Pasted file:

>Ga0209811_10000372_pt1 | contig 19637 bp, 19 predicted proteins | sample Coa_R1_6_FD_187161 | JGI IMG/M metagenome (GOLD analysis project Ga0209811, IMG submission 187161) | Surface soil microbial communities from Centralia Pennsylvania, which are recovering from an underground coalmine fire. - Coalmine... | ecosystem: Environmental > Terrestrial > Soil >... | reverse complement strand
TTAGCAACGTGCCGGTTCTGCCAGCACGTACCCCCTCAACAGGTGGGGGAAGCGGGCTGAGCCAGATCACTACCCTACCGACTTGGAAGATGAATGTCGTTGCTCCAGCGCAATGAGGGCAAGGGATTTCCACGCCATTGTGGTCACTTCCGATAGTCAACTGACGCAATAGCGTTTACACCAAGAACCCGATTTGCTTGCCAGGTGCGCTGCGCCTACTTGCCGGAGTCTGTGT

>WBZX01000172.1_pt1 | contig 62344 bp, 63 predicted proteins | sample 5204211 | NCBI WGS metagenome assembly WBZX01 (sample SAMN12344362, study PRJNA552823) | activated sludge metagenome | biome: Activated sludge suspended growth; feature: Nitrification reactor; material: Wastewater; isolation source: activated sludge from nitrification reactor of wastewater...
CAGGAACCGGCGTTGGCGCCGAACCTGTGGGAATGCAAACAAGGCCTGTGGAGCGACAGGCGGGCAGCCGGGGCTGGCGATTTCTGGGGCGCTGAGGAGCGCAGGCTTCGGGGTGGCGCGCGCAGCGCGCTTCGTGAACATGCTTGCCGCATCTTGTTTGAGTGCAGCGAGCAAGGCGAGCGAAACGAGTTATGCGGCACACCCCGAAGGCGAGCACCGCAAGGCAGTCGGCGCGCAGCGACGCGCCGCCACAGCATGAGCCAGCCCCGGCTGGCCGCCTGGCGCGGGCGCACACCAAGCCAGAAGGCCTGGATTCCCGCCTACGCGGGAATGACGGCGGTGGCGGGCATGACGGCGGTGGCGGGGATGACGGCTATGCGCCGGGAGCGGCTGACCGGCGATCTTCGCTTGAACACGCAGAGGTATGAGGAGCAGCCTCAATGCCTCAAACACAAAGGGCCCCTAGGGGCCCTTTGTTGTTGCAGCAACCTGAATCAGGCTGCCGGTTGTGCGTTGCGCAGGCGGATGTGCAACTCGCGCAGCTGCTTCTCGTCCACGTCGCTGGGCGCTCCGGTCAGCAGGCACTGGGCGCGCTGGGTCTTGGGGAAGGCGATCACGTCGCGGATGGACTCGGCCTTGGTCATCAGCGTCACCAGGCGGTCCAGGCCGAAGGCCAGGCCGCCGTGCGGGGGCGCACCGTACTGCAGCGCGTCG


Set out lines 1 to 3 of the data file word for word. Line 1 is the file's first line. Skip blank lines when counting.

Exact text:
>Ga0209811_10000372_pt1 | contig 19637 bp, 19 predicted proteins | sample Coa_R1_6_FD_187161 | JGI IMG/M metagenome (GOLD analysis project Ga0209811, IMG submission 187161) | Surface soil microbial communities from Centralia Pennsylvania, which are recovering from an underground coalmine fire. - Coalmine... | ecosystem: Environmental > Terrestrial > Soil >... | reverse complement strand
TTAGCAACGTGCCGGTTCTGCCAGCACGTACCCCCTCAACAGGTGGGGGAAGCGGGCTGAGCCAGATCACTACCCTACCGACTTGGAAGATGAATGTCGTTGCTCCAGCGCAATGAGGGCAAGGGATTTCCACGCCATTGTGGTCACTTCCGATAGTCAACTGACGCAATAGCGTTTACACCAAGAACCCGATTTGCTTGCCAGGTGCGCTGCGCCTACTTGCCGGAGTCTGTGT

>WBZX01000172.1_pt1 | contig 62344 bp, 63 predicted proteins | sample 5204211 | NCBI WGS metagenome assembly WBZX01 (sample SAMN12344362, study PRJNA552823) | activated sludge metagenome | biome: Activated sludge suspended growth; feature: Nitrification reactor; material: Wastewater; isolation source: activated sludge from nitrification reactor of wastewater...